Seen from space, the globe appears in a strong blue. This is because almost three quarters of the earth is covered with water. Small amounts of water are transparent, but from a certain depth onwards it becomes more and more blue. Because we see the mighty oceans blue, the earth is also called "the blue planet". The term south of the equator is particularly applicable. Because the southern hemisphere is almost completely covered by the sea, because a large part of the continents have migrated to the north due to plate movement.

The vast oceans contain almost all of the water on earth. There is a lot of salt dissolved in sea water, which is why it is not suitable as drinking water. The little fresh water on earth is frozen mainly in glaciers and ice caps. Only a tiny fraction of freshwater is found in groundwater, in lakes and rivers, or in the air.

But the view from the outside is deceptive: the earth's surface is largely covered by water, but measured by the diameter of the earth, the oceans are only a very thin layer. Therefore, the water makes up only a fraction of the earth's mass. For comparison: if the earth were the size of a basketball, all of the water on earth would fit into a table tennis ball. And the drinking water would be proportionally even smaller than a single popcorn.

How did the water come to earth?

About two thirds of the earth is covered with water - a unique selling point: the earth is the only planet in the solar system on which there is liquid water. Life originated in water, and water is also vital for us humans. But where does the water actually come from on earth?

Scientists suspect that the water comes from comets. These lumps of ice and dust originally formed on the edge of the solar system. But some also got into the interior of the solar system on orbits and became part of the newly emerging planets.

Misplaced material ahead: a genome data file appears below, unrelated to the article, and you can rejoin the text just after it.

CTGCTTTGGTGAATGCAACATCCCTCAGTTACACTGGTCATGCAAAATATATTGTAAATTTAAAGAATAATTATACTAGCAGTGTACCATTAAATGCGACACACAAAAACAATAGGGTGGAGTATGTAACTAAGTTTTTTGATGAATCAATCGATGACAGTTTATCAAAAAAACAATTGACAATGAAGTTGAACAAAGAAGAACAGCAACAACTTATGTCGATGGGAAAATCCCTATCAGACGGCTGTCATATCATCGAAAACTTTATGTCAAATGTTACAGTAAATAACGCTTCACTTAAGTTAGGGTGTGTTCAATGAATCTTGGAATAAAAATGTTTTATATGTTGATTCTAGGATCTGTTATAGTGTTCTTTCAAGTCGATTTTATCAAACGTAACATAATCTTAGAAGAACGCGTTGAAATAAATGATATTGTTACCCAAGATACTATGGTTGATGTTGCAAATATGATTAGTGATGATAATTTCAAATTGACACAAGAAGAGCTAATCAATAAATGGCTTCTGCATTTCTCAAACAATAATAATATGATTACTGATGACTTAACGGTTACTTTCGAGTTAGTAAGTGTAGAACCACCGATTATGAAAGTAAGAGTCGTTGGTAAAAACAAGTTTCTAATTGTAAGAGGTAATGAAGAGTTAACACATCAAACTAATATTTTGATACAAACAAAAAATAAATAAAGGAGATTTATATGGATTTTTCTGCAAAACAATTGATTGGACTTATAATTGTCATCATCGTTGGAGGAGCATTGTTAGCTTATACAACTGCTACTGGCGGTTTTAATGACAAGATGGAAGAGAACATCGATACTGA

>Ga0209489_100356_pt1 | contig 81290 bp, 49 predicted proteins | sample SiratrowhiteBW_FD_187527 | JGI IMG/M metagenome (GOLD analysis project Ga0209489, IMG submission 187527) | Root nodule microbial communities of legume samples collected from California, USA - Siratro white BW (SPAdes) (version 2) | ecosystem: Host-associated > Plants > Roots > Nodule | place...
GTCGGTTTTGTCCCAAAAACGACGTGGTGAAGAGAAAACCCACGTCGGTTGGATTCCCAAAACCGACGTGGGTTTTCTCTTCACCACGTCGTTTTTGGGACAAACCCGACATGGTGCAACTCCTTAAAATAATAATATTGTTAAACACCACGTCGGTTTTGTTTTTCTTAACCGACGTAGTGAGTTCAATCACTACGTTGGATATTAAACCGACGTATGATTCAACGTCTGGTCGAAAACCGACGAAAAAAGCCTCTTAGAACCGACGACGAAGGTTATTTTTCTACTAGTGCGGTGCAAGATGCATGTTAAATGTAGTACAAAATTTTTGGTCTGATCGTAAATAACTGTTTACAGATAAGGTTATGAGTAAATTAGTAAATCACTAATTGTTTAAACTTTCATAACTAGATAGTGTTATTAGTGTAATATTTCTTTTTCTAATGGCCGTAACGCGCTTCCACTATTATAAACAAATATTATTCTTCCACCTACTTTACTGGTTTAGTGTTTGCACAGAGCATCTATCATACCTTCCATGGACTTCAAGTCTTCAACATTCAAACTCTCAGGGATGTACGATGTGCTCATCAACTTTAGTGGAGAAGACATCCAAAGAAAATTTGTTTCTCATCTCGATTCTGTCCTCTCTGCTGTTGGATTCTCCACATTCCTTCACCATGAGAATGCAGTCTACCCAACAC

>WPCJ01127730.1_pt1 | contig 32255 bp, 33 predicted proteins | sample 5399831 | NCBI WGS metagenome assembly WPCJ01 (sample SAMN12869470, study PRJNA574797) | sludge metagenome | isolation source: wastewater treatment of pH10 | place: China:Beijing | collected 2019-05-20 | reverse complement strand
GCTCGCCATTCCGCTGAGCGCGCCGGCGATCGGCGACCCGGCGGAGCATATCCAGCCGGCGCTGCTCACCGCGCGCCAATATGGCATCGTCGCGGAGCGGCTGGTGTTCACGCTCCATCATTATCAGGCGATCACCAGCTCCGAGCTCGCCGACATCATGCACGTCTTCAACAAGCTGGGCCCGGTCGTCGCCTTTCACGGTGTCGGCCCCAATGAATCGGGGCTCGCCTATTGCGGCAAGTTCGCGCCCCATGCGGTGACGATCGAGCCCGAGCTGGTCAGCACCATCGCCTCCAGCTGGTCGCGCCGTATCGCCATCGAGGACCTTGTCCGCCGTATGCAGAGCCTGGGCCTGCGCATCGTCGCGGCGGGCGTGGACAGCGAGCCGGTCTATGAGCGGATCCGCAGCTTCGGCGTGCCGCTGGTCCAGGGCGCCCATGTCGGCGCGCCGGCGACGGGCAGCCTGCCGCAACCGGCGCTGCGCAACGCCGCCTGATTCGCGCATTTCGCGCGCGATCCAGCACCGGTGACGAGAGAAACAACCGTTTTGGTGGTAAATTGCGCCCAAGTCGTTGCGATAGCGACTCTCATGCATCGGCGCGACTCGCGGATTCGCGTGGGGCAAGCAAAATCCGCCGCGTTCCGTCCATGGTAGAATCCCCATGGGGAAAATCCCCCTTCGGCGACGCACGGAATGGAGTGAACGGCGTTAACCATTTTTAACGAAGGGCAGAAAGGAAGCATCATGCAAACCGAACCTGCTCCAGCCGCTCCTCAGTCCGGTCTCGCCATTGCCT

Initially, the young planets were very hot - so hot that the rock melted and formed a liquid ball. And the ice on the comets not only melted, it even evaporated. Because the water vapor was much lighter than the molten rock, it bubbled up towards the surface. There it escaped into the atmosphere through volcanoes.

As the earth slowly cooled, the steam turned back to liquid water. To put it more clearly: It started to rain. Those first downpours must have been stronger than any thunderstorm we can imagine today. And it must have rained for a very long time - tens of thousands of years. Large parts of the young earth's surface were flooded - in some places up to ten kilometers high. This is how the oceans came into being.

And what happened to the water on the other planets? Why are there no oceans there? Mercury doesn't have enough gravity to hold an atmosphere at all - like all gases, water vapor simply escaped into space. The same thing happened on the moon. The solar radiation on Venus is so strong that the water has also evaporated into space. On the other hand, it is too cold on Mars, but there are suspected large deposits of ice under the surface. And the gas planets have no solid surface on which seas could form. One suspects an ocean of water on Jupiter's moon Europa, but the surface is frozen. So the earth remains the only celestial body in the solar system with seas.